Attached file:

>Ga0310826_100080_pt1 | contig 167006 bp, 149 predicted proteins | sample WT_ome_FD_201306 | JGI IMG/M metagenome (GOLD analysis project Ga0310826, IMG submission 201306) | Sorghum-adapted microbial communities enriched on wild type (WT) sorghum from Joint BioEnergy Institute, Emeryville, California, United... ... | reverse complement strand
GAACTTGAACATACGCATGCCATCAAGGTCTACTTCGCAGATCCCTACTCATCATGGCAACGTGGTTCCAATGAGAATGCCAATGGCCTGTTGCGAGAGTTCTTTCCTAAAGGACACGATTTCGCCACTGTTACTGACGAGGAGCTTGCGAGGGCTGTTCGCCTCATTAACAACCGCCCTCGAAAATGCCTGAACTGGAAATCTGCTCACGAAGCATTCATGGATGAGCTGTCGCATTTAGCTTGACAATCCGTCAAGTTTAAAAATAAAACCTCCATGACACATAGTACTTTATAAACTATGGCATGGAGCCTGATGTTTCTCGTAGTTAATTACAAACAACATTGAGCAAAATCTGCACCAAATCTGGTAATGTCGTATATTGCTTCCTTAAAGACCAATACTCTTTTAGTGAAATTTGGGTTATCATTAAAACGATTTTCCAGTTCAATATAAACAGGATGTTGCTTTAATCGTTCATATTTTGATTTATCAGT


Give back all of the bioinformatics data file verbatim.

>Ga0310826_100080_pt1 | contig 167006 bp, 149 predicted proteins | sample WT_ome_FD_201306 | JGI IMG/M metagenome (GOLD analysis project Ga0310826, IMG submission 201306) | Sorghum-adapted microbial communities enriched on wild type (WT) sorghum from Joint BioEnergy Institute, Emeryville, California, United... ... | reverse complement strand
GAACTTGAACATACGCATGCCATCAAGGTCTACTTCGCAGATCCCTACTCATCATGGCAACGTGGTTCCAATGAGAATGCCAATGGCCTGTTGCGAGAGTTCTTTCCTAAAGGACACGATTTCGCCACTGTTACTGACGAGGAGCTTGCGAGGGCTGTTCGCCTCATTAACAACCGCCCTCGAAAATGCCTGAACTGGAAATCTGCTCACGAAGCATTCATGGATGAGCTGTCGCATTTAGCTTGACAATCCGTCAAGTTTAAAAATAAAACCTCCATGACACATAGTACTTTATAAACTATGGCATGGAGCCTGATGTTTCTCGTAGTTAATTACAAACAACATTGAGCAAAATCTGCACCAAATCTGGTAATGTCGTATATTGCTTCCTTAAAGACCAATACTCTTTTAGTGAAATTTGGGTTATCATTAAAACGATTTTCCAGTTCAATATAAACAGGATGTTGCTTTAATCGTTCATATTTTGATTTATCAGT